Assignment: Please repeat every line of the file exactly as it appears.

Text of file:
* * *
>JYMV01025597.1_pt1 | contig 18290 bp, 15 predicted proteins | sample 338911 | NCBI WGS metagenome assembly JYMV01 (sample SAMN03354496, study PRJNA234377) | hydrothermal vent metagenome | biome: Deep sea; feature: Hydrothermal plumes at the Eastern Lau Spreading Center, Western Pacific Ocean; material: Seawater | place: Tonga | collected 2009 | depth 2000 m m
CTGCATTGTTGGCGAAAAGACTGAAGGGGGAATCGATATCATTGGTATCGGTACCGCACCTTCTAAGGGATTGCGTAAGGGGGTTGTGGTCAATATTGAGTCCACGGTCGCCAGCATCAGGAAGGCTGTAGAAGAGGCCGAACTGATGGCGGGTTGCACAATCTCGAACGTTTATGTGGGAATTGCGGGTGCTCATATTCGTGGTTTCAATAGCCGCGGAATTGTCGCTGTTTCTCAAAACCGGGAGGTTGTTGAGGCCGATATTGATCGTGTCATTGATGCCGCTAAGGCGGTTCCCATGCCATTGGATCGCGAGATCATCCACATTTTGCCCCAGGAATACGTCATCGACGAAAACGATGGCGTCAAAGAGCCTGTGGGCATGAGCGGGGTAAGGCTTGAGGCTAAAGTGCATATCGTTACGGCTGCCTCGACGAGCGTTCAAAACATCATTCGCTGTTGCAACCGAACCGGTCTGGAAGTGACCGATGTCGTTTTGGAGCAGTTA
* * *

>JYMV01025597.1_pt1 | contig 18290 bp, 15 predicted proteins | sample 338911 | NCBI WGS metagenome assembly JYMV01 (sample SAMN03354496, study PRJNA234377) | hydrothermal vent metagenome | biome: Deep sea; feature: Hydrothermal plumes at the Eastern Lau Spreading Center, Western Pacific Ocean; material: Seawater | place: Tonga | collected 2009 | depth 2000 m m
CTGCATTGTTGGCGAAAAGACTGAAGGGGGAATCGATATCATTGGTATCGGTACCGCACCTTCTAAGGGATTGCGTAAGGGGGTTGTGGTCAATATTGAGTCCACGGTCGCCAGCATCAGGAAGGCTGTAGAAGAGGCCGAACTGATGGCGGGTTGCACAATCTCGAACGTTTATGTGGGAATTGCGGGTGCTCATATTCGTGGTTTCAATAGCCGCGGAATTGTCGCTGTTTCTCAAAACCGGGAGGTTGTTGAGGCCGATATTGATCGTGTCATTGATGCCGCTAAGGCGGTTCCCATGCCATTGGATCGCGAGATCATCCACATTTTGCCCCAGGAATACGTCATCGACGAAAACGATGGCGTCAAAGAGCCTGTGGGCATGAGCGGGGTAAGGCTTGAGGCTAAAGTGCATATCGTTACGGCTGCCTCGACGAGCGTTCAAAACATCATTCGCTGTTGCAACCGAACCGGTCTGGAAGTGACCGATGTCGTTTTGGAGCAGTTA